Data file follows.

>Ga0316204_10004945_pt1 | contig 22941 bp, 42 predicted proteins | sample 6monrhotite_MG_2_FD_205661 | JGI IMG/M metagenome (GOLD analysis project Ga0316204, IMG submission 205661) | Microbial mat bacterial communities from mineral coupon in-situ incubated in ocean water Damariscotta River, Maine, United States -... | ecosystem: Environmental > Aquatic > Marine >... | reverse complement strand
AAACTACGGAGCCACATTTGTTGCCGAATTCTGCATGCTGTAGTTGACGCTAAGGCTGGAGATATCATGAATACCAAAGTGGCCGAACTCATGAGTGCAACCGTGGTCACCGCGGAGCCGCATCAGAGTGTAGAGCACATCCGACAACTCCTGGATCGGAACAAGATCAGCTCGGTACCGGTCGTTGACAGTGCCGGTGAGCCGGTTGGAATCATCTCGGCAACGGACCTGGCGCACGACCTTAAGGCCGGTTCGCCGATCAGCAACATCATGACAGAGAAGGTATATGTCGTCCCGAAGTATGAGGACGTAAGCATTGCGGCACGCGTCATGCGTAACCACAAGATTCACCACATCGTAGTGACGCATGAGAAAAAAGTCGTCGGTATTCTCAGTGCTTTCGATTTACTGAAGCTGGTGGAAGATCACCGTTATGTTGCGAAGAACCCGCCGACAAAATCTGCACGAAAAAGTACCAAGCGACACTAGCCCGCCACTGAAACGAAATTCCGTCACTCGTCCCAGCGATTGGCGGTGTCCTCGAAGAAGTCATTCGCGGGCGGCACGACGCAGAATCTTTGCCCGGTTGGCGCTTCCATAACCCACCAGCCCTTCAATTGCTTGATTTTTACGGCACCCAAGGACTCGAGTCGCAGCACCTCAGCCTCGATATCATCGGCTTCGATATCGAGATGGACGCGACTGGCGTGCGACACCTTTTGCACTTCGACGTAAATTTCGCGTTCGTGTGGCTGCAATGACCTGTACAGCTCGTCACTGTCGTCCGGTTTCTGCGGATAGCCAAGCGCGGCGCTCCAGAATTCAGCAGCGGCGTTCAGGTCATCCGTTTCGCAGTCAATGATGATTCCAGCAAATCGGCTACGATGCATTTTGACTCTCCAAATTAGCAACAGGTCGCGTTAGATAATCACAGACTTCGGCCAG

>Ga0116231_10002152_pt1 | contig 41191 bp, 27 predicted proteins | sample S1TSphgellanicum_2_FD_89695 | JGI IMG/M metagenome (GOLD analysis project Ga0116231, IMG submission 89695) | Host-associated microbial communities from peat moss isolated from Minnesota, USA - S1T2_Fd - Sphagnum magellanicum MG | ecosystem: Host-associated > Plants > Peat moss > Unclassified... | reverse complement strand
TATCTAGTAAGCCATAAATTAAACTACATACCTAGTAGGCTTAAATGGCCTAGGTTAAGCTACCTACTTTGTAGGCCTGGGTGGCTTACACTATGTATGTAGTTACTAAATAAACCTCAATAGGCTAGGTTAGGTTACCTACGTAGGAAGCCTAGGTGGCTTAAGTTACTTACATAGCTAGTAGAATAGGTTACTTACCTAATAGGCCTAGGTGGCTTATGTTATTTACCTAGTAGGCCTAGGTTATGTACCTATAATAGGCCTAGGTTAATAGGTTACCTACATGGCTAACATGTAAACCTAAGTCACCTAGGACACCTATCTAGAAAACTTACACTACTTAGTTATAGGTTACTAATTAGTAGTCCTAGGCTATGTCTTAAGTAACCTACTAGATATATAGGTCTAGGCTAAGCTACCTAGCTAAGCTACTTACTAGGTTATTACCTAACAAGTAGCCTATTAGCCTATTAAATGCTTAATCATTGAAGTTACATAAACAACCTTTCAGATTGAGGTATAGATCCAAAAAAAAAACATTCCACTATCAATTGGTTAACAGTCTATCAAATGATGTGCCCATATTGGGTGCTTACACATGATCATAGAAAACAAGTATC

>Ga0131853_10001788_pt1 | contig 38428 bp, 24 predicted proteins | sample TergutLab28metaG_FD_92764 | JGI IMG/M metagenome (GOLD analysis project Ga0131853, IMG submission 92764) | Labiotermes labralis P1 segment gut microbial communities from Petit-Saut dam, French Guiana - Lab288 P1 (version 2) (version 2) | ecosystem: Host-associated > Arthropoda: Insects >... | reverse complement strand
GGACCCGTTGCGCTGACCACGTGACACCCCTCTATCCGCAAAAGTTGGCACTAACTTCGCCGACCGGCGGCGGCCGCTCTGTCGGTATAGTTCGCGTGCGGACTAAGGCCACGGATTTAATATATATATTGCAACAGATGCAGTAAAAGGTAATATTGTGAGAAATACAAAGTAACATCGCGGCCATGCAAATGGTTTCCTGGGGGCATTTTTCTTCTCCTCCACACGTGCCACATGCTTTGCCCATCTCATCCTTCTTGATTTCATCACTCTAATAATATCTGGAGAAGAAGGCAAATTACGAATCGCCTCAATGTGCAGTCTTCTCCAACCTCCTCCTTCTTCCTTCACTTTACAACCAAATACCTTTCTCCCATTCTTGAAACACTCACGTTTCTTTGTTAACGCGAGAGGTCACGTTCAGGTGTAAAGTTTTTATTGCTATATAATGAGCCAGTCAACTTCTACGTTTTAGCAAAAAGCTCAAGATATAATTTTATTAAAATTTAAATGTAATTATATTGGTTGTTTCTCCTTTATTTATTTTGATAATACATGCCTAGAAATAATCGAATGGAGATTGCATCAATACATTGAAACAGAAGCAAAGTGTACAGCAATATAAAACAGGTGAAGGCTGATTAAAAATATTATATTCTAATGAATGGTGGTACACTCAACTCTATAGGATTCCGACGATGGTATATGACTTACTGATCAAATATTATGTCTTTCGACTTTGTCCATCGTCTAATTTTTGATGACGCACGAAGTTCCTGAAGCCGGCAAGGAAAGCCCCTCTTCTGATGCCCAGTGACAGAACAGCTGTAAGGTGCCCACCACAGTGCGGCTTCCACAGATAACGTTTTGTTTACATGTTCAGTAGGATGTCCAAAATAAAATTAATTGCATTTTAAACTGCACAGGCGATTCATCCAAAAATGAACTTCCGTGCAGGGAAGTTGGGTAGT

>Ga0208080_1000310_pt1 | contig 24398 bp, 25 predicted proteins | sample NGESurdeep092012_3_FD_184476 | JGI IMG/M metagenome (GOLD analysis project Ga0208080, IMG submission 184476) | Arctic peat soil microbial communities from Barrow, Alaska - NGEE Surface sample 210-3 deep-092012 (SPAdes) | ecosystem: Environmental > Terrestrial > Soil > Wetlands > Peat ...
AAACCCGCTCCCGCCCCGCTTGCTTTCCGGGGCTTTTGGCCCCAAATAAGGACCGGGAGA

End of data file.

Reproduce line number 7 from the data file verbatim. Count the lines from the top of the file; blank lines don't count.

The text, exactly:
>Ga0208080_1000310_pt1 | contig 24398 bp, 25 predicted proteins | sample NGESurdeep092012_3_FD_184476 | JGI IMG/M metagenome (GOLD analysis project Ga0208080, IMG submission 184476) | Arctic peat soil microbial communities from Barrow, Alaska - NGEE Surface sample 210-3 deep-092012 (SPAdes) | ecosystem: Environmental > Terrestrial > Soil > Wetlands > Peat ...